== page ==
Hedera colchicum 'Sulphur Heart'

Hedera colchica 'Sulphur Heart'
Hedera colchicum 'Sulphur Heart' is an evergreen climbing shrub that clings to its support by aerial roots. It has broadly ovate leaves to 20cm in length, which are dark green with a central splash of yellow and yellow-green.

It is a vigorous cultivar which will grows best in fertile, humus-rich, alkaline soil. That being said, it will tolerate acidic soils.

The Royal Horticultural Society gave Hedera colchicum 'Sulphur Heart' the prestigious Award of Garden Merit (AGM) in 1984.

For related articles click onto the following links:
CLIMBING PLANTS FOR FOLIAGE COLOUR EFFECT
CLIMBING PLANTS FOR SHADED WALLS AND FENCES

HOW TO GROW CERCIS SILIQUASTRUM

How to grow Cercis siliquastrum

Otherwise known as the Judas tree or Love tree, Cercis siliquastrum is a small deciduous tree that was introduced to English gardens during the 16th century. Native to the South-Eastern Mediterranean and Western Asia region, it is likely to have arrived by way of silk road traders or soldiers returning from the last of the crusades. It was first named and described by Carl Linnaeus (1707 – 1778), the father of modern taxonomy.

How to grow Cercis siliquastrum
The common name 'Judas tree' refers to the belief that it was this species of tree that Judas Iscariot hanged himself from. However, may just be a corruption of the French common name 'Arbre de Judée', meaning 'tree of Judea'. Judea being the modern name of the mountainous, southern region of Palestine.

Under favourable conditions, Cercis siliquastrum can be expected to grow to approximately 12 metres in height and with a width of 10 metre. The mid-green, broadly heart-shaped leaves are 10 cm in width, and appear shortly after the first flowers emerge.

Clusters of rosy-lilac blooms cover the branches in May emerging on year-old or older growth, including the trunk! Unfortunately, in the flowers are prone to damage from late frosts and so plant in a sheltered position. In more northerly region plant against a south-facing wall and consider providing frost protection. The flowers are surprisingly edible and reportedly have a sweet-acid taste. Once pollinated, green, purple-tinted seed pods appear from July onwards.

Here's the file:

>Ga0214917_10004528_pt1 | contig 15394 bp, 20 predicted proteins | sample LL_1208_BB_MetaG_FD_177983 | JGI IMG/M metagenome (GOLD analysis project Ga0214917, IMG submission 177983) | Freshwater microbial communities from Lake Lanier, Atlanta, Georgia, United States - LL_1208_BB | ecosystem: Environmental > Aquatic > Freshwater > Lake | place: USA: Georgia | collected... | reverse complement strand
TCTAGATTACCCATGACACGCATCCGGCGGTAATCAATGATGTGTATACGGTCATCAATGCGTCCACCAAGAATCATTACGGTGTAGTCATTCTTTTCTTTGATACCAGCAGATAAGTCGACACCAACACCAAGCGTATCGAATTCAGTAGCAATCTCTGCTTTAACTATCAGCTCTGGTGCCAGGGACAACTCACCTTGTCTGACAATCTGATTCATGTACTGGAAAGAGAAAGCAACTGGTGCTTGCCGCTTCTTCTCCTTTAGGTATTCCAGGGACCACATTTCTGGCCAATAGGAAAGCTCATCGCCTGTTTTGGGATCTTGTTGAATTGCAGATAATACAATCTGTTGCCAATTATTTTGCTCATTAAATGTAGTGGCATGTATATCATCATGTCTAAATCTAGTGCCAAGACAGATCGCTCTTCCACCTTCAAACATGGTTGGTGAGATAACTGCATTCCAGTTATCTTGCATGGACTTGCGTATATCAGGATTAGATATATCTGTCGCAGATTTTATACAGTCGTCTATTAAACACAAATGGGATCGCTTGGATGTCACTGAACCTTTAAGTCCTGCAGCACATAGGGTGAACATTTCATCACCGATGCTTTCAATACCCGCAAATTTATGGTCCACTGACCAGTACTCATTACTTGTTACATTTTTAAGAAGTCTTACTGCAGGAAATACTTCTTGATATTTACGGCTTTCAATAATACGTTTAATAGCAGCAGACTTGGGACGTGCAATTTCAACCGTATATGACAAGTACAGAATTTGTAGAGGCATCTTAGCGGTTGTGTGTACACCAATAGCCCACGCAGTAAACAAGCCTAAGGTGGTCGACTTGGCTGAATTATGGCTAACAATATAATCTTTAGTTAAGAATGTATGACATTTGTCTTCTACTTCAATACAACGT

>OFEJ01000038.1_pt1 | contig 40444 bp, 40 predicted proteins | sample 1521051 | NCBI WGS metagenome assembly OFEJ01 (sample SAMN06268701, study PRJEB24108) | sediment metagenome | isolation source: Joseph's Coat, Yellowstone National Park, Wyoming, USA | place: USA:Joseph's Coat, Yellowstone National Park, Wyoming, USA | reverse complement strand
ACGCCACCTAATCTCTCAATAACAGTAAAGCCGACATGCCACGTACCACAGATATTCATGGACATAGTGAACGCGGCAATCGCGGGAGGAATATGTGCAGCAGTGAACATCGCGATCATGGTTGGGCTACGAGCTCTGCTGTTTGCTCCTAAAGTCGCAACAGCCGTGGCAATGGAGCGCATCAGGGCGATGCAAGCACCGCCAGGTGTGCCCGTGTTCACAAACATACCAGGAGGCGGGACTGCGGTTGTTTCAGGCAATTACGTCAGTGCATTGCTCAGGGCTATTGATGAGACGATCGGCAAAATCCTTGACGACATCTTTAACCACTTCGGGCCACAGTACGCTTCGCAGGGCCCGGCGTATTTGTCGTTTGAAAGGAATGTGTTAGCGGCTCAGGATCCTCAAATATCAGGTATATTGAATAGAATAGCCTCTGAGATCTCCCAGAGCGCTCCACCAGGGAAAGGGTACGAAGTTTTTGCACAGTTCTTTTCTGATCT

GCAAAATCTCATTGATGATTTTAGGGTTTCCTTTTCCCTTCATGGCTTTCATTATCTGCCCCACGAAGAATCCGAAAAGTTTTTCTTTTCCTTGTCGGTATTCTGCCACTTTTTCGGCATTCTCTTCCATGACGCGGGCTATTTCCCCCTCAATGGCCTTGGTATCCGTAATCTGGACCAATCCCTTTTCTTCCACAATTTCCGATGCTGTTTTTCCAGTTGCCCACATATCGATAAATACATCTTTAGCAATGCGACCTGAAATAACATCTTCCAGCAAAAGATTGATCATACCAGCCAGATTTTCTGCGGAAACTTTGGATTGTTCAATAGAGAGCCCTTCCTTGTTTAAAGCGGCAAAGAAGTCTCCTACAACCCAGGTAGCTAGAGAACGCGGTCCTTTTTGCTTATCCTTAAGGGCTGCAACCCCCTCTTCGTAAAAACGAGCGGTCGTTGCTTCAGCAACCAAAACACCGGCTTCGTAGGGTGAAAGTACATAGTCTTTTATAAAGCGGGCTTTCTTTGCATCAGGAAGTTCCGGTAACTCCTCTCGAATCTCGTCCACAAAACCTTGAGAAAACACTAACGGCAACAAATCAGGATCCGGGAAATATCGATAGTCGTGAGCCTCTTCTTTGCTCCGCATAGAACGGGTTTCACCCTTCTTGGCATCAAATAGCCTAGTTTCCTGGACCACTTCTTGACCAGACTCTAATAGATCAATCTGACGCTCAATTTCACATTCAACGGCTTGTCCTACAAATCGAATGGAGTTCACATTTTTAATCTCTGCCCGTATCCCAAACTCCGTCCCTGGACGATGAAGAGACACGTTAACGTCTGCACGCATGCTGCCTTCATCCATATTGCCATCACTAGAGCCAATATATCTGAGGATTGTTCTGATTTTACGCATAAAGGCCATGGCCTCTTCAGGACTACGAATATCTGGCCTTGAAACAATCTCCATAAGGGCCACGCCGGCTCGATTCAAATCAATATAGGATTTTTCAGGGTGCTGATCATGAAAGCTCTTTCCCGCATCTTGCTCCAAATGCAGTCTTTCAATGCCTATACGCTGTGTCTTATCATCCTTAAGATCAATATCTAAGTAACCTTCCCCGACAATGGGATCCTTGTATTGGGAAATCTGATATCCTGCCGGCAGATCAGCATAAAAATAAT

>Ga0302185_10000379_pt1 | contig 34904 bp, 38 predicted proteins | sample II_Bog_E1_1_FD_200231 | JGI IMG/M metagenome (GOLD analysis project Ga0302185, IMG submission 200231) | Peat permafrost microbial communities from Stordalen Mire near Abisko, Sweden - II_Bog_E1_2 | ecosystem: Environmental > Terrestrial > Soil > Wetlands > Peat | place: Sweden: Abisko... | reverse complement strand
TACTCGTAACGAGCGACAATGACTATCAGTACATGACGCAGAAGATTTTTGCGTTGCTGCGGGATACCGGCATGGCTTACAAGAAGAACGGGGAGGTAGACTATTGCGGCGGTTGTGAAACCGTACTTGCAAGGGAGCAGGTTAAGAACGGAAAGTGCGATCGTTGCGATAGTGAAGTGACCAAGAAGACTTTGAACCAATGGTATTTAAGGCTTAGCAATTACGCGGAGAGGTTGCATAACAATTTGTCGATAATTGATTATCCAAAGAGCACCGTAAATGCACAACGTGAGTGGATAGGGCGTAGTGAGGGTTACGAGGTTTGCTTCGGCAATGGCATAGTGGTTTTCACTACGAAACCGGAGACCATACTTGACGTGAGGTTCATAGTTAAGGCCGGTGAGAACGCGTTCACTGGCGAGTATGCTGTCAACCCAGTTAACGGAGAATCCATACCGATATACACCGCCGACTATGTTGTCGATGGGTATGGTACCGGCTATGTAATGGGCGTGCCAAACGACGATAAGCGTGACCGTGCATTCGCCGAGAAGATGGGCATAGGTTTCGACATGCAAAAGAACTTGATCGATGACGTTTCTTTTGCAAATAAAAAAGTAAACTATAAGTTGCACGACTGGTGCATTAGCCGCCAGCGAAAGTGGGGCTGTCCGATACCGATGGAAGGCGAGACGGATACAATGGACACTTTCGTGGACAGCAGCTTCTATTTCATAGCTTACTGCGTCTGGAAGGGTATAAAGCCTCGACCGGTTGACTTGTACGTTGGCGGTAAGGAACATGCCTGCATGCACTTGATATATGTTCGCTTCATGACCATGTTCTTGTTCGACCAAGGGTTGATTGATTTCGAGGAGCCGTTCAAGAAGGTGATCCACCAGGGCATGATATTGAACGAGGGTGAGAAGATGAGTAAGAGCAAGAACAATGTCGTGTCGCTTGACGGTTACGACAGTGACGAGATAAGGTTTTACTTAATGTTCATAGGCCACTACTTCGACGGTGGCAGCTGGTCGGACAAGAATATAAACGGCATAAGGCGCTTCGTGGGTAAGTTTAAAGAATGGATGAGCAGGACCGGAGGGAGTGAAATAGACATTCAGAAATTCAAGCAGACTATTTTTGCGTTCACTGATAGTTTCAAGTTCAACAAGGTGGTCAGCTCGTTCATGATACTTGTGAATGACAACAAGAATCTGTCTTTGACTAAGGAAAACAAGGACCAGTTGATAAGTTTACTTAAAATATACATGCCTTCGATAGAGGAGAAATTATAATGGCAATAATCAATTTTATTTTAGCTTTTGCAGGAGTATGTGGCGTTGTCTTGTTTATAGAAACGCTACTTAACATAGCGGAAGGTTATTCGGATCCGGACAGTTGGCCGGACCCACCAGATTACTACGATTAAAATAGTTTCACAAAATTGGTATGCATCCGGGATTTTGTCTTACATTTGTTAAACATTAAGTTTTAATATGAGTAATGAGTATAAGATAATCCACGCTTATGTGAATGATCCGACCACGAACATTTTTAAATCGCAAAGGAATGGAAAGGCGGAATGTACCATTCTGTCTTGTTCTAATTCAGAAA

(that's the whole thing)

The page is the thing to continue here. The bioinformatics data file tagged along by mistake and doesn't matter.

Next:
Plant Cercis siliquastrum in late September to early May. Established specimen resent disturbance to roots so once planted avoid replanting or planting other shrubs, bedding etc close by. They will perform well in any good garden soil in a position that receives full sun.

Cercis siliquastrum received the Award of Merit from the Royal Horticultural Society in 1984.

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WHEN AND HOW DO YOU PRUNE BACK WEIGELA

When and how do you prune back Weigela

Named after the German scientist Christian Ehrenfried Weigel (1748 – 1831), Weigela species and cultivars are a genus of hardy deciduous flowering shrubs. Most notable of these are Weigela florida 'Foliis purpureis',Weigela florida 'Variegata' and Weigela praecox 'Variegata', all of which have gained the Royal Horticultural Society's Award of Garden Merit (AGM).

Weigela old wood
They are amongst the most popular of early-summer flowering shrubs, although many of the species have now been superseded by the named garden cultivars. During May and June they produce small, foxglove-like blooms in clusters on the previous season's wood.

Weigela should be pruned each year directly after flowering. Remove just one or two of the old stems on younger plants and between 10-20% of the old growth on larger specimens. When pruning your chosen stems, remove each one back to ground level.

Under favourable conditions, mature specimens can reach a approximate height and spread of between 2-3 metres. So if you are just want to control their size then cut back by one-third each season. Again this should be addressed immediately after flowering.

On old specimens that are losing their ornamental value, remove no more than one-third of the old woody growth. Repeat this over the next couple of years to effectively rejuvenate the plant. Be aware that such drastic pruning can cause your Weigela to not flower the following year.

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HOW TO GROW BUDDLEIA DAVIDII